By “adult” I do not refer to sexual themes. Rather I mean that this isn’t a story that deals in happy endings or clever twists that make everything okay. It’s a story about what it is to grow up and understand that there is no going back. It’s about becoming who you are, whether you want to or not.
Lydia is a surprisingly well-adjusted young woman who is socially invisible. She copes well with her outsider nature at least in part because her family is her foundation. She cares for nothing so much as her parents and her younger brother and sister. A young man enters the picture, as young men will in stories like this, but he’s not prince charming. In fact he creeps Lydia out quite a lot, to the point where she lurks in the girl’s bathroom at school until she can sprint out and catch her bus without having to wait around and attract his attention. Stalker-y stuff, to Lydia’s mind, but not so much so that she’s actually told anyone about him.
The young man, Clive Barrow (An unfortunate name that made me think of Clyde Barrow, of Bonnie and Clyde fame, and made me picture him as Warren Beatty in a brown suit.) somehow manages to find Lydia in spite of all her best efforts, and just as she’s trying to get away from him and into her house, they’re attacked by what Clive calls “Darklings.” He drags her into a place he calls “The Between” where he says that the things that are looking for her can’t see her. It might have been a good idea for Clive to make friends with Lydia rather than stalk her, and explain a bit about why he was there. She’d still have thought he was crazy until proven wrong, but it might have made the opening of the novel a bit less frustrating. (I kind of hate when people get in trouble because they won’t communicate.) Still, it’s a small thing when you consider that the rest of the novel is darn good.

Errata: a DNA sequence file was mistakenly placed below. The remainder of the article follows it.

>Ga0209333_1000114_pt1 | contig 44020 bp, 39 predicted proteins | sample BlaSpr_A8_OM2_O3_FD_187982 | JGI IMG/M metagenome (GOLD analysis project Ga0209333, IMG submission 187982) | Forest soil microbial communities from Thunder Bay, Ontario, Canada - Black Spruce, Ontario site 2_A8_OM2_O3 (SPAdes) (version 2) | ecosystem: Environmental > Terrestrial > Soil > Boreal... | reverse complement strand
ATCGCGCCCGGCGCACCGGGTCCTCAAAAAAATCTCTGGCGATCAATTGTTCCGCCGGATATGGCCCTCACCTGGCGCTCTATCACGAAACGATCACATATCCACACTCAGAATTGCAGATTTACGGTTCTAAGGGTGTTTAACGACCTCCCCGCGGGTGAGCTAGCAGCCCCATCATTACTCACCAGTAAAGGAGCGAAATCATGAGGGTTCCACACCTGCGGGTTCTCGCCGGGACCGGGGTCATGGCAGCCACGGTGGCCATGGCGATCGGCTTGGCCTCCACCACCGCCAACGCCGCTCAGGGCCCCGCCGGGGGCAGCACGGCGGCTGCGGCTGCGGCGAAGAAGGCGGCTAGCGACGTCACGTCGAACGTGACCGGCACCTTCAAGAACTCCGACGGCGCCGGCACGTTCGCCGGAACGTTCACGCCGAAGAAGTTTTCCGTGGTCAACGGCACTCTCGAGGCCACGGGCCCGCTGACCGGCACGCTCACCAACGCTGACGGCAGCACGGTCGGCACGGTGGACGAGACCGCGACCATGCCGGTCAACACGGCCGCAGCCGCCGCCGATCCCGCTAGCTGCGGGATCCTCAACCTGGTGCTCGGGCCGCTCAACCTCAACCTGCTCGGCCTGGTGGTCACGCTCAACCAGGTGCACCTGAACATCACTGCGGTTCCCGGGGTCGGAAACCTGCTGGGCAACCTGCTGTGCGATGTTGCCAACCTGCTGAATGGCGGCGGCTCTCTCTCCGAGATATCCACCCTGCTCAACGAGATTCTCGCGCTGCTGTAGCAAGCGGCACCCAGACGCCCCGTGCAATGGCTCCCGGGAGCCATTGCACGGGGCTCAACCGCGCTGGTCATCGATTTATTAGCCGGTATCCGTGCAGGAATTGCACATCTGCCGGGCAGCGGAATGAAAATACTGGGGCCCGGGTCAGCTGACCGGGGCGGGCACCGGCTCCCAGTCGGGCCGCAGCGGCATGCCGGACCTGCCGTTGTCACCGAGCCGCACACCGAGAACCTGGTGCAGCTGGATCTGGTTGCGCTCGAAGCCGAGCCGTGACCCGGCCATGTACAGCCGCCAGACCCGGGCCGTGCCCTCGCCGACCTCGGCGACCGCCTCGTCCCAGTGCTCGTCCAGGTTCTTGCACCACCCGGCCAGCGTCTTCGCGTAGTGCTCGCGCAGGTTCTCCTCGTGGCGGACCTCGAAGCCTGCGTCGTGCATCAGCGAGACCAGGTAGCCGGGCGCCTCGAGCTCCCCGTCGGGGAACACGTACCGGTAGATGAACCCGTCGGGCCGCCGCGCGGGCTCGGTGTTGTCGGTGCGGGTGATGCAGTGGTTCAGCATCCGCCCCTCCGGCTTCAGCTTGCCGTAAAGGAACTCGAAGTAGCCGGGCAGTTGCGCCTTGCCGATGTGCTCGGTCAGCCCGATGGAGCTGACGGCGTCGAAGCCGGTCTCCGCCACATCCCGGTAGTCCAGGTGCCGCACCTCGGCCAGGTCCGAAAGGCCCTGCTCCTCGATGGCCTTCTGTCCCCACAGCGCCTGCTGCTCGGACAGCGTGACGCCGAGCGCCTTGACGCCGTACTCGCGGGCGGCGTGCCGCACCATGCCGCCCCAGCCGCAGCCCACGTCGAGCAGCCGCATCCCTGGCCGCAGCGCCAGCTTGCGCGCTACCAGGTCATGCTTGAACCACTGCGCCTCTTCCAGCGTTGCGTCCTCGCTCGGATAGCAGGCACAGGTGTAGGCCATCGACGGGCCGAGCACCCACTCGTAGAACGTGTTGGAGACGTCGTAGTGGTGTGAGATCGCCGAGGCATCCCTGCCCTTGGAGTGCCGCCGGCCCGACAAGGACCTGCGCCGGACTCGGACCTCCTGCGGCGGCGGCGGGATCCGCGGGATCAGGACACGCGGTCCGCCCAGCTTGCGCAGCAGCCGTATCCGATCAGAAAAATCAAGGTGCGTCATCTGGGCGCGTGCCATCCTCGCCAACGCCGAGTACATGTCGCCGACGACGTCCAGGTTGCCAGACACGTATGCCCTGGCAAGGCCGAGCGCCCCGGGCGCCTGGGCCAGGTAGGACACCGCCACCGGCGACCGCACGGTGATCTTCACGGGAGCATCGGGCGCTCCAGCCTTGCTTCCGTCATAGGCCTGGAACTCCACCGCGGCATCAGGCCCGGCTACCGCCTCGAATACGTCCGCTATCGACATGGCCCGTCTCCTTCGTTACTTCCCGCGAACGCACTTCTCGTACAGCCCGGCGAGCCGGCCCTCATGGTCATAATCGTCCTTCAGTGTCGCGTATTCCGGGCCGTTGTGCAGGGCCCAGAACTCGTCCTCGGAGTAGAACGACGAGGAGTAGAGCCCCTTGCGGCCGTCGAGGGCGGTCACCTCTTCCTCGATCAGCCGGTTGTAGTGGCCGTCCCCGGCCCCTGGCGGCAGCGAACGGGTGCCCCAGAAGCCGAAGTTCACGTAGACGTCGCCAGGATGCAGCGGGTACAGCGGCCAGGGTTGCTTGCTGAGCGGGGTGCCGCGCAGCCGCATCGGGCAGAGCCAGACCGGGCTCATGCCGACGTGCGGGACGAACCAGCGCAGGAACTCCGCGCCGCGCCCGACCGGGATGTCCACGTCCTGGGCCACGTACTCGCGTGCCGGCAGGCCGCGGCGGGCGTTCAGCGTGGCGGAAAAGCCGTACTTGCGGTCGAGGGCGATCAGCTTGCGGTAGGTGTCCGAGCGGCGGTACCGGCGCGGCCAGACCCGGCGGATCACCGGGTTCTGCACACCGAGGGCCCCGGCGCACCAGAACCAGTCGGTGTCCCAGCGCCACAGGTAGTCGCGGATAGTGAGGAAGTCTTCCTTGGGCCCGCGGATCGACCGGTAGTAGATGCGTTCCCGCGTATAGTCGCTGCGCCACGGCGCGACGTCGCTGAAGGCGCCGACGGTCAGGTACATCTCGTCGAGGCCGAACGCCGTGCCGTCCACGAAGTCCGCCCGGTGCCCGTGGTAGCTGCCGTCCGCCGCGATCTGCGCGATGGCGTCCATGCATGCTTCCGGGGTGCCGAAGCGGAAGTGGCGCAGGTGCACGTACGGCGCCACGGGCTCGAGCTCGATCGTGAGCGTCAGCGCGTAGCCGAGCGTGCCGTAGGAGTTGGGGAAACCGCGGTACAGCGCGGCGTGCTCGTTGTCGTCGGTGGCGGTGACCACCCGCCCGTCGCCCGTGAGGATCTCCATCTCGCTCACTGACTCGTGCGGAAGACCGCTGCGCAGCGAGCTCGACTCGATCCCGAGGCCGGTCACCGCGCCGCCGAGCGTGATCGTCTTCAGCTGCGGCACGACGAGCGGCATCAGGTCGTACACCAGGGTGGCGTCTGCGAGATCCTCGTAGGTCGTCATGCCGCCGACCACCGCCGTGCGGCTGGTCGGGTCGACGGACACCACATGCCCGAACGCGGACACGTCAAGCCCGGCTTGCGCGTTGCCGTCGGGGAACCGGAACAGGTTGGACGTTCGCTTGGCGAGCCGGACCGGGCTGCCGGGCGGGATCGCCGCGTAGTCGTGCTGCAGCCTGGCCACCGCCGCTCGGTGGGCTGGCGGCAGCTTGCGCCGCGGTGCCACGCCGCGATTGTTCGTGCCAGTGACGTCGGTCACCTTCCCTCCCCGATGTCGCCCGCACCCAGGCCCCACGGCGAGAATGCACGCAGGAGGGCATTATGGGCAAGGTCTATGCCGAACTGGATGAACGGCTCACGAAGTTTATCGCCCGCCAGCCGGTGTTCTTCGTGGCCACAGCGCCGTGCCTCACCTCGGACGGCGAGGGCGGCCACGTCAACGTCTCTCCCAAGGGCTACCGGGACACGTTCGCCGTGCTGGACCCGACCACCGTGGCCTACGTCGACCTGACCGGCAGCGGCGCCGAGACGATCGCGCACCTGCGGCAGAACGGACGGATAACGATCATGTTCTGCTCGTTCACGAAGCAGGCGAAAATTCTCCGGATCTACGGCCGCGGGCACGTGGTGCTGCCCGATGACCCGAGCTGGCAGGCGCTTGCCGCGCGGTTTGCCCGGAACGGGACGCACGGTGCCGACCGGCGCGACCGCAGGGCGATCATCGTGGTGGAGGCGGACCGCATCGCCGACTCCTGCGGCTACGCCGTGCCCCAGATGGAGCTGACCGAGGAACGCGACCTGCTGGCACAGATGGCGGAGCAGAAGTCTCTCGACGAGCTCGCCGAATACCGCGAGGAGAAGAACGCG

As it turns out, Clive is exactly what he says he is, a Fae. He’s been sent to fetch Lydia to the Bright Court of Oberon because she is a changeling and Oberon wants her back, he wants her power. She’s also being pursued by Titania, Oberon’s estranged wife and queen of the Shadow Court. The truth of Lydia’s life, Oberon’s and Titania’s true motivations and Clive’s shifting allegiances form the basis of the story, and it’s a story that actually makes some sense, which is refreshing when you consider how many supernatural novels are enormous muddles tarted up with rather silly magic. Lydia is forced to make hard choices with very little in the way of reliable information, and she succeeds because she believes in herself. She trusts her heart and her instincts, and they serve her well. Like another heroine who is close to my own heart — Buffy Summers — Lydia exists to change an outworn paradigm.
As I indicated, I found the opening a bit problematic, but once past that, I found the story engaging, and even inspiring because Lydia’s strength should inspire. She has moments of doubt, moments when she would prefer to hide. Her stubbornness could easily have turned into useless petulance, but her faults are part of the reason she is stronger than those who want to control her. She is quite a well-thought-out character.
The story ends a bit abruptly, and I have the sense that there is a sequel in the offing. I hope so anyway, because I have the sense that we’ve only seen the beginning of Lydia’s story. There is much more we need to know.